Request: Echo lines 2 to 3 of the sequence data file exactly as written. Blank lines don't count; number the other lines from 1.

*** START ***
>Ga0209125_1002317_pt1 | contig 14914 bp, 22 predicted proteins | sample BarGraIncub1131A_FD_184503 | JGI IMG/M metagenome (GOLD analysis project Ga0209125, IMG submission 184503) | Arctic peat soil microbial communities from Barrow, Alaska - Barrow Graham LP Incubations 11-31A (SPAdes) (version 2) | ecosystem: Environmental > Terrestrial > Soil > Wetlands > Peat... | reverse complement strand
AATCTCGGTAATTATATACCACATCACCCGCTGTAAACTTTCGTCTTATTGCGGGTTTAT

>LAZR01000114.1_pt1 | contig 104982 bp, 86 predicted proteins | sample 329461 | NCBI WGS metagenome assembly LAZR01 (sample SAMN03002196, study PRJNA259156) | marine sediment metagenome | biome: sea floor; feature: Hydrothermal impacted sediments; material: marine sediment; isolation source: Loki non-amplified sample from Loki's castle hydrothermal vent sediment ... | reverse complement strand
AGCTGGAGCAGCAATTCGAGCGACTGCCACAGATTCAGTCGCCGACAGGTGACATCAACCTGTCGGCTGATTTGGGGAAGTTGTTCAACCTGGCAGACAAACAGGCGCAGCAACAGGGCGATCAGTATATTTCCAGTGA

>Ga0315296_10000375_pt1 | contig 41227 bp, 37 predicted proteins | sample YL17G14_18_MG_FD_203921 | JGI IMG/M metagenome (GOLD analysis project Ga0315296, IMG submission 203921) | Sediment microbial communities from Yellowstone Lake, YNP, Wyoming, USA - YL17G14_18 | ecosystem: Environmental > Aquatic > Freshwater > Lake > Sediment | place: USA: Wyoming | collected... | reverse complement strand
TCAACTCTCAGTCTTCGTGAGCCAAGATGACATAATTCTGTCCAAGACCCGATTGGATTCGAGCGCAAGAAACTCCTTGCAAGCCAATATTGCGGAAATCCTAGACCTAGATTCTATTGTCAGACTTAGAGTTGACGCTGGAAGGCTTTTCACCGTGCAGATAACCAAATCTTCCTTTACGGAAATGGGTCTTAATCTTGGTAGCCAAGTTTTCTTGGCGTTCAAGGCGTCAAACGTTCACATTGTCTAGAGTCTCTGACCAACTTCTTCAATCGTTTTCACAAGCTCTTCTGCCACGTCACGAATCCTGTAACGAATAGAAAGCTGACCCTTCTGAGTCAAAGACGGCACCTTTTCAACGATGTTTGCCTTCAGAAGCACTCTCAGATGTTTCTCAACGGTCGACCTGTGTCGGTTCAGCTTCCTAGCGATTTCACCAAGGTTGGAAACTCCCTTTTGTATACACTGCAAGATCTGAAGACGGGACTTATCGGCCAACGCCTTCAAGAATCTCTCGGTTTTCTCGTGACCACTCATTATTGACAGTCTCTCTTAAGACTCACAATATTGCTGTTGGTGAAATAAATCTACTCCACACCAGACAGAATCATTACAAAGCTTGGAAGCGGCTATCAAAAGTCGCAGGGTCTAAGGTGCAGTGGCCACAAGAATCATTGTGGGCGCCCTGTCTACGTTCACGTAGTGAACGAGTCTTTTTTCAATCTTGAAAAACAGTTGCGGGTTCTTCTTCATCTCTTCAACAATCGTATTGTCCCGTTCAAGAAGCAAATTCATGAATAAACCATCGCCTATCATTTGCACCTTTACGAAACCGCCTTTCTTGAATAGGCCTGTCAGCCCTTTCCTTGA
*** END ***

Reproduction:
AATCTCGGTAATTATATACCACATCACCCGCTGTAAACTTTCGTCTTATTGCGGGTTTAT

>LAZR01000114.1_pt1 | contig 104982 bp, 86 predicted proteins | sample 329461 | NCBI WGS metagenome assembly LAZR01 (sample SAMN03002196, study PRJNA259156) | marine sediment metagenome | biome: sea floor; feature: Hydrothermal impacted sediments; material: marine sediment; isolation source: Loki non-amplified sample from Loki's castle hydrothermal vent sediment ... | reverse complement strand